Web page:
I was pretty sure this was my family but needed more information, I found Frank and Rosa in census records, and the US Social Security Applications and Claim indexes. Once the death date was found, I was going to stop but something prompted me to look for final closure. To make sure this actually was the Rosa Atkins I was searching for I wanted an obituary for her.

This is when the second miracle happened. I know nothing about newspapers in Elbridge, New York so decided to ask for help. I joined a facebook group called The Genealogy Squad and the people there seemed to be pretty helpful. My post was brief. I gave the name and date of death for Rosa and asked what newspaper an obituary would be in and where could I find the newspaper. Within 5 minutes I had this response,

 I found her here. It’s a newspaper archive for my area – Syracuse Post Standard. It you can’t pull it up, message me. http://www.fultonhistory.com/Fulton.html

https://www.facebook.com/groups/genealogysquad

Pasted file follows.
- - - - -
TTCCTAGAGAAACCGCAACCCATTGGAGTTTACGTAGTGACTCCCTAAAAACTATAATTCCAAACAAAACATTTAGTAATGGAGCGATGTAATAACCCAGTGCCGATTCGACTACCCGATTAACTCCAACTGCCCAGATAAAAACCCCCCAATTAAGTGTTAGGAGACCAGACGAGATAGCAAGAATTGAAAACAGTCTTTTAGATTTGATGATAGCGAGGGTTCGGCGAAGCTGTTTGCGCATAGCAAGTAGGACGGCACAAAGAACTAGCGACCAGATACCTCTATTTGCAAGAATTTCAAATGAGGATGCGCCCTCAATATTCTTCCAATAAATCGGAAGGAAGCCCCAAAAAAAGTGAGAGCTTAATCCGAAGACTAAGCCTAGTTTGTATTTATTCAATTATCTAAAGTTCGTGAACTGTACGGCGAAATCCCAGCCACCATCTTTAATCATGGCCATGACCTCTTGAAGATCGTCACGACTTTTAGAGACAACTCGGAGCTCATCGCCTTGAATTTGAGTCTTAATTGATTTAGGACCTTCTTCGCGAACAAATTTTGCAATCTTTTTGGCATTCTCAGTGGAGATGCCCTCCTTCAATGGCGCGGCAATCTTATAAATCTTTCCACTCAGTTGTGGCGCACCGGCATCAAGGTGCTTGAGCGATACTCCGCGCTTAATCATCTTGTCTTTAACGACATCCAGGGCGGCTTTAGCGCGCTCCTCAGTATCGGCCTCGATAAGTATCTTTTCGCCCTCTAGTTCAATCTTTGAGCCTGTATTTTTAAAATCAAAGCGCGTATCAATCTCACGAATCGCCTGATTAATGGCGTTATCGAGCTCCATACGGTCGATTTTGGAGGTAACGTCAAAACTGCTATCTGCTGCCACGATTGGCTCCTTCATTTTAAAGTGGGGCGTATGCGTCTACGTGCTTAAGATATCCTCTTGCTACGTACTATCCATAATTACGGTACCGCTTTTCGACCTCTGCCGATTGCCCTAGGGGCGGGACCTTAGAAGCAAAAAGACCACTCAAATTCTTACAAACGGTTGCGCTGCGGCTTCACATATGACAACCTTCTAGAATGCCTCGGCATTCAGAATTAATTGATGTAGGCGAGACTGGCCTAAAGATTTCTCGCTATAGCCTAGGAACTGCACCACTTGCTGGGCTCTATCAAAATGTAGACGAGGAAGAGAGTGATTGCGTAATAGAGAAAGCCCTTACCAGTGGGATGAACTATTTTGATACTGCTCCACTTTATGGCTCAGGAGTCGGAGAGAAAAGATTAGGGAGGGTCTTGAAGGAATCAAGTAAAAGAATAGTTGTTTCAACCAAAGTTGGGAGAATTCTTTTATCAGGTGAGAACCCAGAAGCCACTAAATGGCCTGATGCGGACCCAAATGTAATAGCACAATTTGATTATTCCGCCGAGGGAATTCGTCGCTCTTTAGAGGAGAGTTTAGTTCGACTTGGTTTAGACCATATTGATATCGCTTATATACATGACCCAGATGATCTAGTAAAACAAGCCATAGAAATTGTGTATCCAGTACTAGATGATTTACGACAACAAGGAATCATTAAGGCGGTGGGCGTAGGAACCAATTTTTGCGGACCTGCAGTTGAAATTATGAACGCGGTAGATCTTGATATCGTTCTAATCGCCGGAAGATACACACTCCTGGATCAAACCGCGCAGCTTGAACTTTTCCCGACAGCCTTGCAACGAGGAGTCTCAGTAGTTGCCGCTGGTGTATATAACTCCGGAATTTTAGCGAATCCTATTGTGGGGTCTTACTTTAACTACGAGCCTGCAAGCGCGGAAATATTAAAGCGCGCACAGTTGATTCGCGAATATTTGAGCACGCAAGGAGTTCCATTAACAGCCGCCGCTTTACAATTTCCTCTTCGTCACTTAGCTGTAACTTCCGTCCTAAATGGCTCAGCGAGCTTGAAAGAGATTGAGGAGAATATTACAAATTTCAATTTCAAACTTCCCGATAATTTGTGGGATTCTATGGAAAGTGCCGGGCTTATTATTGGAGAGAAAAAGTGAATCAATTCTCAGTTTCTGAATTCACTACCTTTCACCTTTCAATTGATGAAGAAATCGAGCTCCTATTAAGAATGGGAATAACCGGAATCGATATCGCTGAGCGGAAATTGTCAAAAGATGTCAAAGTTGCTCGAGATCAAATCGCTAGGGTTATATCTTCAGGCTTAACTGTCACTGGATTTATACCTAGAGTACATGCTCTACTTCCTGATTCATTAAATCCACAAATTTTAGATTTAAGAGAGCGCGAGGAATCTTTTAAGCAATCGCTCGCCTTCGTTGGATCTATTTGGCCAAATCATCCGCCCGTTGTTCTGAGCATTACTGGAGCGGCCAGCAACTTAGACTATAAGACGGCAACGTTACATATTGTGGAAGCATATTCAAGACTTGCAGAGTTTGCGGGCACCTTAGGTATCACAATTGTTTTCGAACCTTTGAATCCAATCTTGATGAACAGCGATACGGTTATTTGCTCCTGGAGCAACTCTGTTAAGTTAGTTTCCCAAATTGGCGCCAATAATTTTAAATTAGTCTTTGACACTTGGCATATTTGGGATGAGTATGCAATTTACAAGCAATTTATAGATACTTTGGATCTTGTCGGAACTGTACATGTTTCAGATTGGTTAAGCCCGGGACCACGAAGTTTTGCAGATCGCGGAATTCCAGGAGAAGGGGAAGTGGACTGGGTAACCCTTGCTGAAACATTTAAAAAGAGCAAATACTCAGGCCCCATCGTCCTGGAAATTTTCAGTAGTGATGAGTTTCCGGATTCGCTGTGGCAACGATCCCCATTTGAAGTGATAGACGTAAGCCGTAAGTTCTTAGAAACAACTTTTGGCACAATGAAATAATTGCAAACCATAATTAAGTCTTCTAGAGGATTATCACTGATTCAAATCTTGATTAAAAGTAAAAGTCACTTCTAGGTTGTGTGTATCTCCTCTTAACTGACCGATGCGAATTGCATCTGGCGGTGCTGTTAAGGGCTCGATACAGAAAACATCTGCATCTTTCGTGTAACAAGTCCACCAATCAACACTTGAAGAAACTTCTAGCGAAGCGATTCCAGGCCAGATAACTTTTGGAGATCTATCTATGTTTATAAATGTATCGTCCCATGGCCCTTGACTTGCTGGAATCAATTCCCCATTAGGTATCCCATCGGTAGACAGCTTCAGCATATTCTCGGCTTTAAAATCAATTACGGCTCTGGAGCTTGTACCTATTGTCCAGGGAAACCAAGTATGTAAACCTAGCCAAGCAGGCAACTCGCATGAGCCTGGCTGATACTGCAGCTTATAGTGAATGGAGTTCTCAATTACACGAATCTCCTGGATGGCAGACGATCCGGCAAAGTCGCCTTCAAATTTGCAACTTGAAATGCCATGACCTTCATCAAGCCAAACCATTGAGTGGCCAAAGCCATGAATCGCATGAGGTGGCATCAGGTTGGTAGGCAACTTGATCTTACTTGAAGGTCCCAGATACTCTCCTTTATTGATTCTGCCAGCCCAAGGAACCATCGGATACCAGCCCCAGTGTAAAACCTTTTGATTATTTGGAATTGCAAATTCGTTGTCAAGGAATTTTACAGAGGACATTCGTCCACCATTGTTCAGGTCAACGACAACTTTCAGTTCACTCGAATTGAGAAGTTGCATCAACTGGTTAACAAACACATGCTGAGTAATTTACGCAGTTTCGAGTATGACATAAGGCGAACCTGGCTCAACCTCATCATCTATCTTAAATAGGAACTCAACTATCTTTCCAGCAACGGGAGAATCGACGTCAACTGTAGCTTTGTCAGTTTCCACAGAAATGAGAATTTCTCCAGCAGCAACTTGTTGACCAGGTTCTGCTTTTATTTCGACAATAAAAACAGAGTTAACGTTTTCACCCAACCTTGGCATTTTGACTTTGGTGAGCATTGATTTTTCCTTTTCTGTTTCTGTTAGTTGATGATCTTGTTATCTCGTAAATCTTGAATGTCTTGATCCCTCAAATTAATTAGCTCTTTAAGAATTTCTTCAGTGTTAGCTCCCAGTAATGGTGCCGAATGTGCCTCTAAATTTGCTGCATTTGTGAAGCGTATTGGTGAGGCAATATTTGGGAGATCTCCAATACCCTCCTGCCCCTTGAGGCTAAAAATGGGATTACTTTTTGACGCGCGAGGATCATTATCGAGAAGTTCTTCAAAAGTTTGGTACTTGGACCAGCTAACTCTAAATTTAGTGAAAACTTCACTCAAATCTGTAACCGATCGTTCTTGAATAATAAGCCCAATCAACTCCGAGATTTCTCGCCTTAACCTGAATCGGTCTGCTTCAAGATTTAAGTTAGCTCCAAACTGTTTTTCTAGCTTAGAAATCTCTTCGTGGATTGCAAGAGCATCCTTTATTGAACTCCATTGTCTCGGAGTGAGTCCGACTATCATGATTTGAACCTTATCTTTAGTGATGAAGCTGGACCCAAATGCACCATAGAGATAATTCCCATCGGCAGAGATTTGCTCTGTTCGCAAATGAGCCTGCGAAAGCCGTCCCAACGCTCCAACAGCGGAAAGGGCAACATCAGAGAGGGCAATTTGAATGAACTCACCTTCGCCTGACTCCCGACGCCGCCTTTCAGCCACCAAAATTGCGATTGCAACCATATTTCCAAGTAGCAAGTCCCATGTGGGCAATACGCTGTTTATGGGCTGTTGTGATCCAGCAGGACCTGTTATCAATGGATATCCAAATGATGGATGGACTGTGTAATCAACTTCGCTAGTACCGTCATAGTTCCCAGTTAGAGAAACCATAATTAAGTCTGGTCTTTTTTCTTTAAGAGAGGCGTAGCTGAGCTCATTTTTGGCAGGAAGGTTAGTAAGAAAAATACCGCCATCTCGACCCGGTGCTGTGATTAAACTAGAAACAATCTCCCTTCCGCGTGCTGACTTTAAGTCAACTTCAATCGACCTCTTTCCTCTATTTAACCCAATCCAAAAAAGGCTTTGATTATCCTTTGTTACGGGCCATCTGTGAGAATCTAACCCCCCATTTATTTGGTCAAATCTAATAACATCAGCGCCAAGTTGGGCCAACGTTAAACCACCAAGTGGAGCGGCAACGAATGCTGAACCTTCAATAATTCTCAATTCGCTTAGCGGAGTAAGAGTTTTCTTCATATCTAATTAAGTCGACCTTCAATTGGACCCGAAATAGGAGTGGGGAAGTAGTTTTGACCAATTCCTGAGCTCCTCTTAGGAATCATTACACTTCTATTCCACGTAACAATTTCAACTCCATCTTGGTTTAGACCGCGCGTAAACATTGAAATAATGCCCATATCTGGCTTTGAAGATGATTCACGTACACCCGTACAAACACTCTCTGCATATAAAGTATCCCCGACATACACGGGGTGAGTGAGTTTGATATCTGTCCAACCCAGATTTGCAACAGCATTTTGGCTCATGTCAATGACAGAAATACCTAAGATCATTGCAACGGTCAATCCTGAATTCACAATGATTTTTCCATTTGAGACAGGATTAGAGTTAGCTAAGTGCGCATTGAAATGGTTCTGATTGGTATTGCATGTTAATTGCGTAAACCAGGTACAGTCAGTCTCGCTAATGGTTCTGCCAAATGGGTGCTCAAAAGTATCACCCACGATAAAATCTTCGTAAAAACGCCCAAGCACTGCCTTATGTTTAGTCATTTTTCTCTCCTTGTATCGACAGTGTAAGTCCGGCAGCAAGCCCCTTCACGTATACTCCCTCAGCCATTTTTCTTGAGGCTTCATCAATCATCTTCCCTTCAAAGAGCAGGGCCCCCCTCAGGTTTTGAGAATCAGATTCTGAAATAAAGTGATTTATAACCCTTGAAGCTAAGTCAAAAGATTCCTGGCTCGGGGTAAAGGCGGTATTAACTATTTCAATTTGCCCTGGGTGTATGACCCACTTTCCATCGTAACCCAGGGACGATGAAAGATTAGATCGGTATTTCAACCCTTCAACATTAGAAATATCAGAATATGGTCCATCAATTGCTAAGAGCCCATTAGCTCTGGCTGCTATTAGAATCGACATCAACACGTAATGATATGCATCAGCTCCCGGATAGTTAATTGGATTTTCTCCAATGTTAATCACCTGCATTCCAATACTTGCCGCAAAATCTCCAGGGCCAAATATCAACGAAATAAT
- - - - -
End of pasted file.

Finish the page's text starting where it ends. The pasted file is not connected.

The respondent included a copy of the actual obituary. I was so excited. The obituary contained a listing of her husband and children’s names but it also said “She is survived by….a brother, Horace Atkins of Thorton Heath, England and two sisters, Mrs Alice Plested of Brower, Ontario, Canada and Mrs Kate Harrison of Cochrane, Ontario, Canada. Who is my Great Grandmother? Mrs Kate Harrison of Cochrane, Ontario, Canada. This is the right family. Now I know where Alice Minnie, Horace, Rosa, Edith, and Jesse lived. Research flood gates are opening and I’m starting to fill in the blanks of what happened to the children after their mother died.

Two miracles , a passenger list and obituary gave me the the married names of the girls and where each child, except Elizabeth Beatrice, ended up. I never thought I’d find this information. The lessons learned here are never give up, look for every document possible, and don’t be afraid to ask for help. Oh, and sometimes miracles do happen.

Sources
New York, Passenger and Crew Lists (including Castle Garden and Ellis Island), 1820-1957 [database on-line]; Year: 1916; Arrival: New York, New York; Microfilm Serial: T715, 1897-1957; Microfilm Roll: Roll 2504; Line: 1; Page Number: 176; Ancestry.com. Provo, UT, USA: Ancestry.com Operations, Inc., 2010; Citing: Records of the U.S. Customs Service, Record Group 36. National Archives at Washington, D.C.

The Post Standard, Syracuse, New York, February 10 1960, page 9; citing Fulton History http://www.fultonhistory.com/Fulton.htmlSources